A technique was developed to allow the Aero Grid and Paneling System (AGPS), a geometry and visualization system, to be used as a dynamic real-time geometry monitor, manipulator, and interrogator for other codes. This technique involves the direct connection of AGPS with one or more external codes through the use of Unix pipes. AGPS has several commands that control communication with the external program. The external program uses several special subroutines that allow simple, direct communication with AGPS. The external program creates AGPS command lines and transmits the line over the pipes or communicates on a subroutine level. AGPS executes the commands, displays graphics/geometry information, and transmits the required solutions back to the external program. The basic ideas discussed in this paper could easily be implemented in other graphics/geometry systems currently in use or under development.

  2. Visual information processing; Proceedings of the Meeting, Orlando, FL, Apr. 20-22, 1992

    NASA Technical Reports Server (NTRS)

    Huck, Friedrich O. (Editor); Juday, Richard D. (Editor)

    1992-01-01

    Topics discussed in these proceedings include nonlinear processing and communications; feature extraction and recognition; image gathering, interpolation, and restoration; image coding; and wavelet transform. Papers are presented on noise reduction for signals from nonlinear systems; driving nonlinear systems with chaotic signals; edge detection and image segmentation of space scenes using fractal analyses; a vision system for telerobotic operation; a fidelity analysis of image gathering, interpolation, and restoration; restoration of images degraded by motion; and information, entropy, and fidelity in visual communication. Attention is also given to image coding methods and their assessment, hybrid JPEG/recursive block coding of images, modified wavelets that accommodate causality, modified wavelet transform for unbiased frequency representation, and continuous wavelet transform of one-dimensional signals by Fourier filtering.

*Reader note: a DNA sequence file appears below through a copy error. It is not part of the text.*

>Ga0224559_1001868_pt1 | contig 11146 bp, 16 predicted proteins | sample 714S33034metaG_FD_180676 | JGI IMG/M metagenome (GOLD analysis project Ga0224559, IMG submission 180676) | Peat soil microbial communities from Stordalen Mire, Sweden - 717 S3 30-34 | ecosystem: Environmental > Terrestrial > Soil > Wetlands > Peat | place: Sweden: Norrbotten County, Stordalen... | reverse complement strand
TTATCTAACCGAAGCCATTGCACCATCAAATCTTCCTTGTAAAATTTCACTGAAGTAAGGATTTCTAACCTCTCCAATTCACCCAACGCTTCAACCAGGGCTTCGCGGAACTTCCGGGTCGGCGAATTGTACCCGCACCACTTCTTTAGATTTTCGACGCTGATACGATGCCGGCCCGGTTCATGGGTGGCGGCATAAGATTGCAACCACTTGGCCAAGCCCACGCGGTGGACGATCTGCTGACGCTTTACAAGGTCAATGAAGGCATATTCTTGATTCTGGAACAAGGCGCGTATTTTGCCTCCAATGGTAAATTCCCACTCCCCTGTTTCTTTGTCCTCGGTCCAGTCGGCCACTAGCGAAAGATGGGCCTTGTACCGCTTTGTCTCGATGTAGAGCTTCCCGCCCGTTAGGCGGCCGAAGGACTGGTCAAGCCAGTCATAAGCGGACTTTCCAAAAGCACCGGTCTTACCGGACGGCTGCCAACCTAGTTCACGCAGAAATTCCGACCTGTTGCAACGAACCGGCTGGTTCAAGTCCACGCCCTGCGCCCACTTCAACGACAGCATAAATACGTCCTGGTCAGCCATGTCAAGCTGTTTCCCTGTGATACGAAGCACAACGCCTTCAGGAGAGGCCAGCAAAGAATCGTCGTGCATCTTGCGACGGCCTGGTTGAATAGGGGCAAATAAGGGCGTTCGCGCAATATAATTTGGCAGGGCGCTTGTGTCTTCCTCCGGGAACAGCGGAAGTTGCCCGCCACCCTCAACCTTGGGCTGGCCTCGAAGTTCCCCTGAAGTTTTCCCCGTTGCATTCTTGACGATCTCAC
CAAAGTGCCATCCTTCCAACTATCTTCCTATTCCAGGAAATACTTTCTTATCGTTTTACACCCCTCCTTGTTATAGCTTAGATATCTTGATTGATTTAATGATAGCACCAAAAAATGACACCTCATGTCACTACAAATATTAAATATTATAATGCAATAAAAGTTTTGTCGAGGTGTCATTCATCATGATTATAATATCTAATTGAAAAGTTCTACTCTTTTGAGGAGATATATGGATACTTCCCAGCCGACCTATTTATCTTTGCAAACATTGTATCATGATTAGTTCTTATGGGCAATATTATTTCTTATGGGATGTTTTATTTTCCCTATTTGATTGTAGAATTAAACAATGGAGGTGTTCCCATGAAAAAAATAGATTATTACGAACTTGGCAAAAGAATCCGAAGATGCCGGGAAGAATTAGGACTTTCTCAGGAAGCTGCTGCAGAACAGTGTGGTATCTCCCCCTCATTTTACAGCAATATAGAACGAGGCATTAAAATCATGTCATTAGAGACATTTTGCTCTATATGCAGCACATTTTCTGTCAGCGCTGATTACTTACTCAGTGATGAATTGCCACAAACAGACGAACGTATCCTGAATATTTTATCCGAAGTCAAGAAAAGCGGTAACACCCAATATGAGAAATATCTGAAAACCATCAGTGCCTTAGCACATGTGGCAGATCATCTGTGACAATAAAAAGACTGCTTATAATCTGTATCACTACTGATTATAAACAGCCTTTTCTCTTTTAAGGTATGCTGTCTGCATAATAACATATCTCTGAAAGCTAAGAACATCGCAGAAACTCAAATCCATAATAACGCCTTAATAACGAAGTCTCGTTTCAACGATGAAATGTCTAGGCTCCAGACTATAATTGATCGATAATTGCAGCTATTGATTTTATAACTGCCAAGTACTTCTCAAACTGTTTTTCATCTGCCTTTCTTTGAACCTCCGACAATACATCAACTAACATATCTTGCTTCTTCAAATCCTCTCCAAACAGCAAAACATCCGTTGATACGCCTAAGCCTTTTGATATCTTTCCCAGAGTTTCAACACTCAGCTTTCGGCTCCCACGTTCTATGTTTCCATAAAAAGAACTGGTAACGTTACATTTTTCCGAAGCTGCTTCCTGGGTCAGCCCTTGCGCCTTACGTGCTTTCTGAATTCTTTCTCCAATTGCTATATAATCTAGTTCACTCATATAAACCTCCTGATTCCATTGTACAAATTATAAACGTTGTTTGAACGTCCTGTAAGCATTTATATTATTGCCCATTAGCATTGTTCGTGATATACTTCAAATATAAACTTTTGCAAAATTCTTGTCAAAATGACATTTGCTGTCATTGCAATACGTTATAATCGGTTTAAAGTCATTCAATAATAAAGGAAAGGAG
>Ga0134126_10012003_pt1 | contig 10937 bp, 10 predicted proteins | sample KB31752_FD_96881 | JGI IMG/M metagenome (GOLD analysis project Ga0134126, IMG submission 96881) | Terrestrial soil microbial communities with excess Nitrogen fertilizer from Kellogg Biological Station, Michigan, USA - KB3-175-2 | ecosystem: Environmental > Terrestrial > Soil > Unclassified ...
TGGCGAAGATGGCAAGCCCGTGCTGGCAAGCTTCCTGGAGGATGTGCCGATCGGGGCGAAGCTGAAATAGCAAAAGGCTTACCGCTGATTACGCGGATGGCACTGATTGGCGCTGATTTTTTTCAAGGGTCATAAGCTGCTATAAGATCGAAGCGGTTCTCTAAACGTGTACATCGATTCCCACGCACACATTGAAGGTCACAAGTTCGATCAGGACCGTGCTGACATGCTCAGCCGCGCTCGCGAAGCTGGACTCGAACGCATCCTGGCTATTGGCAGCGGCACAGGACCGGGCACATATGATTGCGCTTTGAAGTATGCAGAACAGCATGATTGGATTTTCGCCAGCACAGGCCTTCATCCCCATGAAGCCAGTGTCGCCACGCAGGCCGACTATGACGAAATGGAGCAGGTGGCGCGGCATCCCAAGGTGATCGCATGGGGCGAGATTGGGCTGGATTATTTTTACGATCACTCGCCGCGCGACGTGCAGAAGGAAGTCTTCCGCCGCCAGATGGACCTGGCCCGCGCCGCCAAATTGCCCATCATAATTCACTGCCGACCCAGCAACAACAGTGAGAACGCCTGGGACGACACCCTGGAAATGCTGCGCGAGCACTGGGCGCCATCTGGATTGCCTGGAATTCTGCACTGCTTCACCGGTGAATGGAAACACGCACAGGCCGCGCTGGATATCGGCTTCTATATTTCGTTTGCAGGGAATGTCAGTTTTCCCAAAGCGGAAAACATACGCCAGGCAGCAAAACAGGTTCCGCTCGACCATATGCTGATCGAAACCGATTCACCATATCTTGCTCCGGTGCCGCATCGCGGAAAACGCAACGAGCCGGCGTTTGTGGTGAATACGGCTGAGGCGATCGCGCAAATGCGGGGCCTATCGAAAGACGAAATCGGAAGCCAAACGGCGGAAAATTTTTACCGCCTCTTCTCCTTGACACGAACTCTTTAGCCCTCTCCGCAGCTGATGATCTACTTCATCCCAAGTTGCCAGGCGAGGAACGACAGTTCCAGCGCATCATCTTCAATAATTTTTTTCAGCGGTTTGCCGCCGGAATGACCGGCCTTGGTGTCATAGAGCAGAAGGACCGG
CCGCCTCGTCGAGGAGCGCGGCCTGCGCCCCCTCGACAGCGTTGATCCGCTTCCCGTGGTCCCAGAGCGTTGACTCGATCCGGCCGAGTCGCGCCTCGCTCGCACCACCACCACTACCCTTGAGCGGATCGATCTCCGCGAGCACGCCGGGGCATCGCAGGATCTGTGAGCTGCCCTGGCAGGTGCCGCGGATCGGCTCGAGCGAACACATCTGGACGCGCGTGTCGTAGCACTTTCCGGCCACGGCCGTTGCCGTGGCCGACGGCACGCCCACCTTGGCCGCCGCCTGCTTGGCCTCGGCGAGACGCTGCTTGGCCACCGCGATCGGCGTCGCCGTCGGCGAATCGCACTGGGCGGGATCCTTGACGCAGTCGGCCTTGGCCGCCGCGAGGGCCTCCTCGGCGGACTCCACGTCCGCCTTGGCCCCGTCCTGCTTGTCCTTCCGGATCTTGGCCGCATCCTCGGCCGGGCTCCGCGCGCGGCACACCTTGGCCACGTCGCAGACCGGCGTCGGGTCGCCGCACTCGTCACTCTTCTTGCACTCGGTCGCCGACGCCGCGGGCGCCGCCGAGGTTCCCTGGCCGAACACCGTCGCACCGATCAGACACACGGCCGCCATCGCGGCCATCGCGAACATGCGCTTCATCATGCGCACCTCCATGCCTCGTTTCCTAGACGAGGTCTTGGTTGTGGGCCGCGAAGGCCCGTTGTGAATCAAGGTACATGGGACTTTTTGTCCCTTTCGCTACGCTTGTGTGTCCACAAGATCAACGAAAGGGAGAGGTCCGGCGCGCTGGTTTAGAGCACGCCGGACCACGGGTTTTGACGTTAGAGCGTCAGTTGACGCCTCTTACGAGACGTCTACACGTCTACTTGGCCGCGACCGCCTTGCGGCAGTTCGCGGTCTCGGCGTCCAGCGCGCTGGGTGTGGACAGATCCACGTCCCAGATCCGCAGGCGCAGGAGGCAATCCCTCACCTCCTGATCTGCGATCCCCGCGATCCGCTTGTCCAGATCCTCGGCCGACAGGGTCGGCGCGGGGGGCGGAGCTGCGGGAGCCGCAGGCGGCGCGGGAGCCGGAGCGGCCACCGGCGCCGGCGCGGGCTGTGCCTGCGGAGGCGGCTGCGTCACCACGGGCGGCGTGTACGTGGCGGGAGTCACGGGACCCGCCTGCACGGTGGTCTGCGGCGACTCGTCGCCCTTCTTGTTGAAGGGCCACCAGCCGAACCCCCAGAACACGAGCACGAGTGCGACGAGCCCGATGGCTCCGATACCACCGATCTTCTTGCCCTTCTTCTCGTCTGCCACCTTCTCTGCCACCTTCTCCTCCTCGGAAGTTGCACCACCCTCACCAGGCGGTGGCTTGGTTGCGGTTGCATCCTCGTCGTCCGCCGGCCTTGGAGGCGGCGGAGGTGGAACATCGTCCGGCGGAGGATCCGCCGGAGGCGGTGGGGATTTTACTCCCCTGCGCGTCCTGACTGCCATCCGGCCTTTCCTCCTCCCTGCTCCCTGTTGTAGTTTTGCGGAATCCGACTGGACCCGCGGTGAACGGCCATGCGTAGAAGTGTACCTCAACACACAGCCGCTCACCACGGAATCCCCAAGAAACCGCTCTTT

3. Pigeons use low rather than high spatial frequency information to make visual category discriminations.

    PubMed

    Lea, Stephen E G; De Filippo, Guido; Dakin, Ruth; Meier, Christina

    2013-10-01

    Pigeons were trained to discriminate photographs of cat faces from dog faces. They were then presented with test stimuli involving high- and low-pass spatial frequency filtering. Discrimination was maintained with both types of filtered stimuli, though it was increasingly impaired the more information was filtered out, and high-pass filtering impaired discrimination more than low-pass filtering. The pigeons were then exposed to hybrid stimuli in which high-pass filtered dog faces were combined with low-pass filtered cat faces, and vice versa. Response to hybrid stimuli was determined more by the low spatial frequency content than by the high-frequency content, whereas humans viewing the same stimuli at corresponding viewing distance respond more strongly to the high-frequency content. These results are unexpected given that, compared with humans, pigeons' behavior tends to be controlled by the local details of visual stimuli rather than their global appearance.

  4. Integrating a geographic information system, a scientific visualization system and an orographic precipitation model

    USGS Publications Warehouse

    Hay, L.; Knapp, L.

    1996-01-01

    Investigating natural, potential, and man-induced impacts on hydrological systems commonly requires complex modelling with overlapping data requirements, and massive amounts of one- to four-dimensional data at multiple scales and formats. Given the complexity of most hydrological studies, the requisite software infrastructure must incorporate many components including simulation modelling, spatial analysis and flexible, intuitive displays. There is a general requirement for a set of capabilities to support scientific analysis which, at this time, can only come from an integration of several software components. Integration of geographic information systems (GISs) and scientific visualization systems (SVSs) is a powerful technique for developing and analysing complex models. This paper describes the integration of an orographic precipitation model, a GIS and a SVS. The combination of these individual components provides a robust infrastructure which allows the scientist to work with the full dimensionality of the data and to examine the data in a more intuitive manner.

  5. Data and Visualizations in the Southern California Earthquake Center's Fault Information System

    NASA Astrophysics Data System (ADS)

    Perry, S.

    2003-12-01